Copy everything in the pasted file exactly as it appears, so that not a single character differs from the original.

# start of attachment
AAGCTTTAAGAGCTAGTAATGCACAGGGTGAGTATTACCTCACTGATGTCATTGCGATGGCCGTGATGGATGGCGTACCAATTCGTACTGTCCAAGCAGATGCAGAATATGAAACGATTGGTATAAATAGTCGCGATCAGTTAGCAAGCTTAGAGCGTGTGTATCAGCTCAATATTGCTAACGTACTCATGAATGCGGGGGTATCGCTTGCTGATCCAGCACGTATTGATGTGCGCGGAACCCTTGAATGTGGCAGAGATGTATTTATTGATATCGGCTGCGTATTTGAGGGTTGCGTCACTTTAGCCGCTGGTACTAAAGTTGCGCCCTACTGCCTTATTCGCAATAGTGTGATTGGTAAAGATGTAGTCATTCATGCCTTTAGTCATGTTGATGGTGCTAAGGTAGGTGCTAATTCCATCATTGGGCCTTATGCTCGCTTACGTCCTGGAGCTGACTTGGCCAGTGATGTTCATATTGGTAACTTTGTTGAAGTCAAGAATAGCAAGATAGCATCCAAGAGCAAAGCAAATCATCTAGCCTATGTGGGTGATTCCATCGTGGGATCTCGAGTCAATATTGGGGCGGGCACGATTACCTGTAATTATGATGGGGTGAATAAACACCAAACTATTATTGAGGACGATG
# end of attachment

AAGCTTTAAGAGCTAGTAATGCACAGGGTGAGTATTACCTCACTGATGTCATTGCGATGGCCGTGATGGATGGCGTACCAATTCGTACTGTCCAAGCAGATGCAGAATATGAAACGATTGGTATAAATAGTCGCGATCAGTTAGCAAGCTTAGAGCGTGTGTATCAGCTCAATATTGCTAACGTACTCATGAATGCGGGGGTATCGCTTGCTGATCCAGCACGTATTGATGTGCGCGGAACCCTTGAATGTGGCAGAGATGTATTTATTGATATCGGCTGCGTATTTGAGGGTTGCGTCACTTTAGCCGCTGGTACTAAAGTTGCGCCCTACTGCCTTATTCGCAATAGTGTGATTGGTAAAGATGTAGTCATTCATGCCTTTAGTCATGTTGATGGTGCTAAGGTAGGTGCTAATTCCATCATTGGGCCTTATGCTCGCTTACGTCCTGGAGCTGACTTGGCCAGTGATGTTCATATTGGTAACTTTGTTGAAGTCAAGAATAGCAAGATAGCATCCAAGAGCAAAGCAAATCATCTAGCCTATGTGGGTGATTCCATCGTGGGATCTCGAGTCAATATTGGGGCGGGCACGATTACCTGTAATTATGATGGGGTGAATAAACACCAAACTATTATTGAGGACGATG